Everyone needs to be spectator-friendly. Everyone. Spectators don't know the difference between a professional versus an owner, or even an experienced competitor versus a novice. It's true that as an owner-handler, I do have more spare time at shows than my harried professional handler friends. But guess what? My livelihood doesn't actually depend on dog shows surviving. Theirs does! 

 

What if that handler so many years ago hadn't taken the time to show a 6-old-kid his dogs when it was obvious we had no idea about show dogs and had nothing to offer him except admiration for his charges? I might have left the show without another thought about salukis or dog showing. Every first-time spectator who approaches you has the potential to become a life-long participant. 

 

I asked a group of my friends how they went to their first dog show. A surprising number went as spectators, with no family ties to the sport. Some went with a neighbor, or co-worker or their dog's breeder; some knew they wanted a dog so went to a show but also got caught up in the show bug; and some just wandered in on a lark and never left. Some reported they were largely ignored, but most reported at least one exhibitor took the time to talk with them.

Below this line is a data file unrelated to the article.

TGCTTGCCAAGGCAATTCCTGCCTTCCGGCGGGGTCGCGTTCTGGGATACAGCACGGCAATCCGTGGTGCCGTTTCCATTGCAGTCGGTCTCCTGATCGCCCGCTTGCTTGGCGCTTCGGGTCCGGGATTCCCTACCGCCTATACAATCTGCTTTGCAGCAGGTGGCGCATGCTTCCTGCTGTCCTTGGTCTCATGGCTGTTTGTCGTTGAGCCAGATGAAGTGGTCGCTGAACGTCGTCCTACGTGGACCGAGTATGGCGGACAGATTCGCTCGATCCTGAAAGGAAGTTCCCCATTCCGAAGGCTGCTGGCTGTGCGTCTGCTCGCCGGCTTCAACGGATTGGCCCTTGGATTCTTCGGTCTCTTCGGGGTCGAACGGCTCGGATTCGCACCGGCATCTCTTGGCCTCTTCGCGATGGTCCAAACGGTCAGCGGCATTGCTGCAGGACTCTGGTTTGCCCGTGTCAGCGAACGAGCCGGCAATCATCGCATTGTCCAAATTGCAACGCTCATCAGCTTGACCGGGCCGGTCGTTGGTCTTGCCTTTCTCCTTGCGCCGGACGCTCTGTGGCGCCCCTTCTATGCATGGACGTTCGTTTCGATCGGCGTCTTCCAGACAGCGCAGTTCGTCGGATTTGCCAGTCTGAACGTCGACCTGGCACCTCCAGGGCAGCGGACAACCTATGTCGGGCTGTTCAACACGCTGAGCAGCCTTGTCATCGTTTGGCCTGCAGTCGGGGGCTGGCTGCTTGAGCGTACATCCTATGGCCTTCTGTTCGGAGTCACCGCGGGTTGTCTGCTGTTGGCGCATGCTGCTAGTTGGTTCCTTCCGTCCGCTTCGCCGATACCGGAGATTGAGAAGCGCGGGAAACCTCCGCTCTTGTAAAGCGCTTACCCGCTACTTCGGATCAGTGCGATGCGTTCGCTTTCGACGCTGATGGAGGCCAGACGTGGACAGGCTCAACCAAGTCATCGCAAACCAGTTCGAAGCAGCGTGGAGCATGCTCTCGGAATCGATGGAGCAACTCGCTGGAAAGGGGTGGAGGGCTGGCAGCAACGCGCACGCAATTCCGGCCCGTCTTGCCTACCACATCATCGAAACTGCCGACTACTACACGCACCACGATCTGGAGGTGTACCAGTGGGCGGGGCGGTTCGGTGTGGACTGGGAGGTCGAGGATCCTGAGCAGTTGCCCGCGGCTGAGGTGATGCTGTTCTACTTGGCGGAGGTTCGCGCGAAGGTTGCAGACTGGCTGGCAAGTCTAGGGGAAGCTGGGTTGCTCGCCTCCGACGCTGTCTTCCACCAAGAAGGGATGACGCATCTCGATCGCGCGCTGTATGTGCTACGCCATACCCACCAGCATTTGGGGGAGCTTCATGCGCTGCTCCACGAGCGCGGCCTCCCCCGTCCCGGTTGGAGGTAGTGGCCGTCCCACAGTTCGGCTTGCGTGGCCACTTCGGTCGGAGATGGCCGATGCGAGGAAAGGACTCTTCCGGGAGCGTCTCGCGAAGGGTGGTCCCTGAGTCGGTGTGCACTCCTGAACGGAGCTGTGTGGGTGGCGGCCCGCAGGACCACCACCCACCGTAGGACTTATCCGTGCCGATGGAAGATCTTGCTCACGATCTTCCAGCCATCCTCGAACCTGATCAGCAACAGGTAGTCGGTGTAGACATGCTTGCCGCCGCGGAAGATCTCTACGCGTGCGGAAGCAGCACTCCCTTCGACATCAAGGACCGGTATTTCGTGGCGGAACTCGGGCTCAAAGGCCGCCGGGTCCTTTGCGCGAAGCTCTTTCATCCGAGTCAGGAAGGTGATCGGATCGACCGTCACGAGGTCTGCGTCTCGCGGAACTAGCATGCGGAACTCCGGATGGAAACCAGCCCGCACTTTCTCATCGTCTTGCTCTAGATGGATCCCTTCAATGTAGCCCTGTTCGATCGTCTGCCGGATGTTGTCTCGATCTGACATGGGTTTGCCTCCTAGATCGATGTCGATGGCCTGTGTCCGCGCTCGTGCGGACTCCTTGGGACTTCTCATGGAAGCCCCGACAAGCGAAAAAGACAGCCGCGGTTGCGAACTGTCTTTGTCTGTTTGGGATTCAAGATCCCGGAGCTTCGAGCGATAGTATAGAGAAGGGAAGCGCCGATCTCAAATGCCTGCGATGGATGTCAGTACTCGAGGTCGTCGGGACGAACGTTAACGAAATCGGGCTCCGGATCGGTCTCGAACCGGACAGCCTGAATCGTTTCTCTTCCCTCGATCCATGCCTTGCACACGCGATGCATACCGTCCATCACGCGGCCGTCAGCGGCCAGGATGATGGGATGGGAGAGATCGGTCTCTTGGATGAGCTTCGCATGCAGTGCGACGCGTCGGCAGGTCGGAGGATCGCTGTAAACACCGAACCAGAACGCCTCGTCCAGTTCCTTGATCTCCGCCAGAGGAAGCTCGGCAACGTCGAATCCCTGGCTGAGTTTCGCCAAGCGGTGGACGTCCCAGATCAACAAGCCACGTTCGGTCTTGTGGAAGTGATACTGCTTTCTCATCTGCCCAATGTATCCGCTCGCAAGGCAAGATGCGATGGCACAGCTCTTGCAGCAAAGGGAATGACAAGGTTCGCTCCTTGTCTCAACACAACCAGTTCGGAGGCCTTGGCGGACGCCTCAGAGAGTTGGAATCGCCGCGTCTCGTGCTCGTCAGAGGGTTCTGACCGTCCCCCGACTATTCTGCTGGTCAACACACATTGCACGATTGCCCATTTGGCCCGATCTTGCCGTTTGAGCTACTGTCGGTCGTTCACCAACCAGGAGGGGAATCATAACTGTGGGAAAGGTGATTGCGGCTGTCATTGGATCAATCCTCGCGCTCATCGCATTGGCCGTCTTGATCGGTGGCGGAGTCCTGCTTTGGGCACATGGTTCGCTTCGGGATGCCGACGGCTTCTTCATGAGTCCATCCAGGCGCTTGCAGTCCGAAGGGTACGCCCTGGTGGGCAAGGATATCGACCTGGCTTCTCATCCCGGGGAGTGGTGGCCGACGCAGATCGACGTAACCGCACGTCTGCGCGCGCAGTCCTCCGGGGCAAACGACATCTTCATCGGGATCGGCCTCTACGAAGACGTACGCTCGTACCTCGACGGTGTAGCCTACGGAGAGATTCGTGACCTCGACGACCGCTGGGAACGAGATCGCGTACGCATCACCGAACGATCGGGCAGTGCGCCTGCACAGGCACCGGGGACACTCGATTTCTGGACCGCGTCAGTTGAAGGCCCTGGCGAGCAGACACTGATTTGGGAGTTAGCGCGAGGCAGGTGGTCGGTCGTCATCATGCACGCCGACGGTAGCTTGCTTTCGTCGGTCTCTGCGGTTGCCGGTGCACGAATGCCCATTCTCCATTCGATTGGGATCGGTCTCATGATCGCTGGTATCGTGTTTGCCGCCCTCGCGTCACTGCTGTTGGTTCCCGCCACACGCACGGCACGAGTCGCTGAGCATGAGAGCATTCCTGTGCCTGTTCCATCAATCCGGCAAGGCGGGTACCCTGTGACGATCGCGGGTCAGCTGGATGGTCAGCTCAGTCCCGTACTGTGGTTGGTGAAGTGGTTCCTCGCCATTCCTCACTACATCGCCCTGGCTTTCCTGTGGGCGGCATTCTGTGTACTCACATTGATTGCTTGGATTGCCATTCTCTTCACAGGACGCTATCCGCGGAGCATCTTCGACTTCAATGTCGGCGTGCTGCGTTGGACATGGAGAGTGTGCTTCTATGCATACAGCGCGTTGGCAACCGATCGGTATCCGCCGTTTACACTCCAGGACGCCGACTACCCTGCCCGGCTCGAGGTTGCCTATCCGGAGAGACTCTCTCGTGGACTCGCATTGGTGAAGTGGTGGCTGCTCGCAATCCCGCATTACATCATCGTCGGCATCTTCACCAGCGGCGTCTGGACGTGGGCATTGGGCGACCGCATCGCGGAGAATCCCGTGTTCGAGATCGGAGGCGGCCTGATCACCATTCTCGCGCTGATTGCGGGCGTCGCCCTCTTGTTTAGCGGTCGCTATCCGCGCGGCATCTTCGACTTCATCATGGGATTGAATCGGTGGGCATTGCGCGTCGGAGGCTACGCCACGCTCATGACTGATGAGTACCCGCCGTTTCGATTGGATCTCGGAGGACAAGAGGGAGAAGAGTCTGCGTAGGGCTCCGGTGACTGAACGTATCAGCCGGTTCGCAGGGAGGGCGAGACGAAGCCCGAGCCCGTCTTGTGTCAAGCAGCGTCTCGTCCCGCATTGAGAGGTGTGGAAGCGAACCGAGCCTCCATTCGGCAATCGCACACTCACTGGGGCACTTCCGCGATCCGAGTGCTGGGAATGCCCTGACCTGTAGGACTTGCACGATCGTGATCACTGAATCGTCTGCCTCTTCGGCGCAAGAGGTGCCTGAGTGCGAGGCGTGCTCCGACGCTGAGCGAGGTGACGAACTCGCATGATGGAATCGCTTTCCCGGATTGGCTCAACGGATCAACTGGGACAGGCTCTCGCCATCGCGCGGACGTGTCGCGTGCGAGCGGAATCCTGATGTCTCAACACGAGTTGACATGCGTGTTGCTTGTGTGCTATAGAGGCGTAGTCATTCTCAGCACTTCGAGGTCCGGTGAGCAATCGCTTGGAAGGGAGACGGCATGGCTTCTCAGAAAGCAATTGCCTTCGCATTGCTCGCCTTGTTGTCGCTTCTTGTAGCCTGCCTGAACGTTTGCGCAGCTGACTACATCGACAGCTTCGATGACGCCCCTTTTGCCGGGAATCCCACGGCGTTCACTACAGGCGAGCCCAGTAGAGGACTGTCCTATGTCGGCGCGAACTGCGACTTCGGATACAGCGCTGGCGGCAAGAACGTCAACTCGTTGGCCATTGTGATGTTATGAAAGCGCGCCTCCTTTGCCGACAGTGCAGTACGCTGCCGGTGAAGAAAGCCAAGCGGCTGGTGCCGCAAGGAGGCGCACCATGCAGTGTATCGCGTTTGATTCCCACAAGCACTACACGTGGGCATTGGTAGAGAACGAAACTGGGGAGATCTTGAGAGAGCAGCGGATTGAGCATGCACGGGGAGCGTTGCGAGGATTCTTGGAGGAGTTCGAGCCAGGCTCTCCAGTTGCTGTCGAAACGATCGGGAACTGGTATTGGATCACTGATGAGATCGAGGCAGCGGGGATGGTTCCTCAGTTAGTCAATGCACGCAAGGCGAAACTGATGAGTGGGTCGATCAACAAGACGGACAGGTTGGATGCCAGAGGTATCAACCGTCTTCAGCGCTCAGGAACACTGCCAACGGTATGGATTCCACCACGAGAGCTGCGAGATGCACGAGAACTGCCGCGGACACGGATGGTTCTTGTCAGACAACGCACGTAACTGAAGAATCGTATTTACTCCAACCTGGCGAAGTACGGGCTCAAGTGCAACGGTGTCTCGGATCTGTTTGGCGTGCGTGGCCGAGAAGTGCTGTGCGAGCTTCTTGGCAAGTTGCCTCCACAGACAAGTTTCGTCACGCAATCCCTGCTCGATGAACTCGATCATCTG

Does your club do what it can to attract spectators? For many small clubs with limited manpower, publicizing their event is an afterthought. But community publicity may be the single most important thing your club can do. It's one reason our club decided to remain a two-day weekend affair at our local fairgrounds rather than changing to be part of a more profitable four-day weekday cluster in another town. Do you post your friendliest club members to greet your guests? That means friendly folks at parking, catalog and club tables—not just at judge's hospitality. Dog shows won't continue without new blood; and spectators are the best resource for new purebred dog owners, and possibly, exhibitors. 

 

AKC can hire all the PR firms it wants—but you, the exhibitor, the folks on the front line, are the most important PR people our sport has.